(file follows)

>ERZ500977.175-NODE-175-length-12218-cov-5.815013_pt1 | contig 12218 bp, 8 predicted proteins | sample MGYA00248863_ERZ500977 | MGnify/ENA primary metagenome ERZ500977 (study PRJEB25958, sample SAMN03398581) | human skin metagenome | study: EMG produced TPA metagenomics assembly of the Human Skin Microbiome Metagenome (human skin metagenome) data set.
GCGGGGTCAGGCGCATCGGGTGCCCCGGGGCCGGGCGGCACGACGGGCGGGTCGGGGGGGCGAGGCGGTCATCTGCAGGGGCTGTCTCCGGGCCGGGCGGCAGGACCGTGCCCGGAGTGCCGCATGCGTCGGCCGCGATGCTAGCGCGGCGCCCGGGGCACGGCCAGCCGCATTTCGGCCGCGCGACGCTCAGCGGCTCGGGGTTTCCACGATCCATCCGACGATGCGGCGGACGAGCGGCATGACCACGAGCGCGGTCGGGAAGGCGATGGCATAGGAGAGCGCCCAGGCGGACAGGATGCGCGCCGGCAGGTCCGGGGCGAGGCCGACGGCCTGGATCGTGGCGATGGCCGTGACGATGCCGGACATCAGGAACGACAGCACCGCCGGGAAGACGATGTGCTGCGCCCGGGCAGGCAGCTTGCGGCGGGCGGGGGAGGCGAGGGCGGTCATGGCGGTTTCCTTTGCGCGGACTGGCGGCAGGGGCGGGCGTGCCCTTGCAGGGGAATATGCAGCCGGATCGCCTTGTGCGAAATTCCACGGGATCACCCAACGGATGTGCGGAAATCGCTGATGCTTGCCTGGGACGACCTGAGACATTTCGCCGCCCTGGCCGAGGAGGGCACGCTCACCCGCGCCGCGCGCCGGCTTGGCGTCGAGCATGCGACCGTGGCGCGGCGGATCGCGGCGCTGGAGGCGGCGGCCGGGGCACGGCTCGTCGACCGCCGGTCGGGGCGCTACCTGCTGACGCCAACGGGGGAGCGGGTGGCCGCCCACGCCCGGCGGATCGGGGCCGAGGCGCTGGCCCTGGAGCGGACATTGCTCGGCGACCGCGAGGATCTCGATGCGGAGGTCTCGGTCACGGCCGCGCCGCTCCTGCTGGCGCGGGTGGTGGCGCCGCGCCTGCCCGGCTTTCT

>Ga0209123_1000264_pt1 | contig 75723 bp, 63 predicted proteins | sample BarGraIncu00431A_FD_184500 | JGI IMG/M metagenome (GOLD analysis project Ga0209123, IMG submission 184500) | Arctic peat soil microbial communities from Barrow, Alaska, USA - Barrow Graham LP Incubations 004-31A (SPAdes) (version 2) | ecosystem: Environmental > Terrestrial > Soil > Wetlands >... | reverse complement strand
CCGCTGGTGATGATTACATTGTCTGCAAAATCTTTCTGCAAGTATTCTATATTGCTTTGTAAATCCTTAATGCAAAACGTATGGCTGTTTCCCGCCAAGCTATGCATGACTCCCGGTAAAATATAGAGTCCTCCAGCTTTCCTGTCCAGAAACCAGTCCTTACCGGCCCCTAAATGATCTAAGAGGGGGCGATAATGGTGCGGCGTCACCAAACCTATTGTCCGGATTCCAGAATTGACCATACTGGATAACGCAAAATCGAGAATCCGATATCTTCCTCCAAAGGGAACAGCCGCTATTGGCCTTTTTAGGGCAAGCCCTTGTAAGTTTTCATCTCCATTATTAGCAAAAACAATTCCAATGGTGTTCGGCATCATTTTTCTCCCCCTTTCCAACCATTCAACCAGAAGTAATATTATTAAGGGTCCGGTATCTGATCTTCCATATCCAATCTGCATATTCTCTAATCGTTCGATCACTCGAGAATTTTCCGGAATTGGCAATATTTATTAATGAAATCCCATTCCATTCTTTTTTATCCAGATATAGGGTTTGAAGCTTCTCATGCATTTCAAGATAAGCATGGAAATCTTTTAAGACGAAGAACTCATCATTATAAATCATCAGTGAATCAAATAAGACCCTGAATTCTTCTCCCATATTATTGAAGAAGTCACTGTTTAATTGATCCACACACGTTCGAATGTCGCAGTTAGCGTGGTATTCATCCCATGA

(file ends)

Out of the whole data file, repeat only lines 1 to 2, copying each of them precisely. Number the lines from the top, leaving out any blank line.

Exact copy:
>ERZ500977.175-NODE-175-length-12218-cov-5.815013_pt1 | contig 12218 bp, 8 predicted proteins | sample MGYA00248863_ERZ500977 | MGnify/ENA primary metagenome ERZ500977 (study PRJEB25958, sample SAMN03398581) | human skin metagenome | study: EMG produced TPA metagenomics assembly of the Human Skin Microbiome Metagenome (human skin metagenome) data set.
GCGGGGTCAGGCGCATCGGGTGCCCCGGGGCCGGGCGGCACGACGGGCGGGTCGGGGGGGCGAGGCGGTCATCTGCAGGGGCTGTCTCCGGGCCGGGCGGCAGGACCGTGCCCGGAGTGCCGCATGCGTCGGCCGCGATGCTAGCGCGGCGCCCGGGGCACGGCCAGCCGCATTTCGGCCGCGCGACGCTCAGCGGCTCGGGGTTTCCACGATCCATCCGACGATGCGGCGGACGAGCGGCATGACCACGAGCGCGGTCGGGAAGGCGATGGCATAGGAGAGCGCCCAGGCGGACAGGATGCGCGCCGGCAGGTCCGGGGCGAGGCCGACGGCCTGGATCGTGGCGATGGCCGTGACGATGCCGGACATCAGGAACGACAGCACCGCCGGGAAGACGATGTGCTGCGCCCGGGCAGGCAGCTTGCGGCGGGCGGGGGAGGCGAGGGCGGTCATGGCGGTTTCCTTTGCGCGGACTGGCGGCAGGGGCGGGCGTGCCCTTGCAGGGGAATATGCAGCCGGATCGCCTTGTGCGAAATTCCACGGGATCACCCAACGGATGTGCGGAAATCGCTGATGCTTGCCTGGGACGACCTGAGACATTTCGCCGCCCTGGCCGAGGAGGGCACGCTCACCCGCGCCGCGCGCCGGCTTGGCGTCGAGCATGCGACCGTGGCGCGGCGGATCGCGGCGCTGGAGGCGGCGGCCGGGGCACGGCTCGTCGACCGCCGGTCGGGGCGCTACCTGCTGACGCCAACGGGGGAGCGGGTGGCCGCCCACGCCCGGCGGATCGGGGCCGAGGCGCTGGCCCTGGAGCGGACATTGCTCGGCGACCGCGAGGATCTCGATGCGGAGGTCTCGGTCACGGCCGCGCCGCTCCTGCTGGCGCGGGTGGTGGCGCCGCGCCTGCCCGGCTTTCT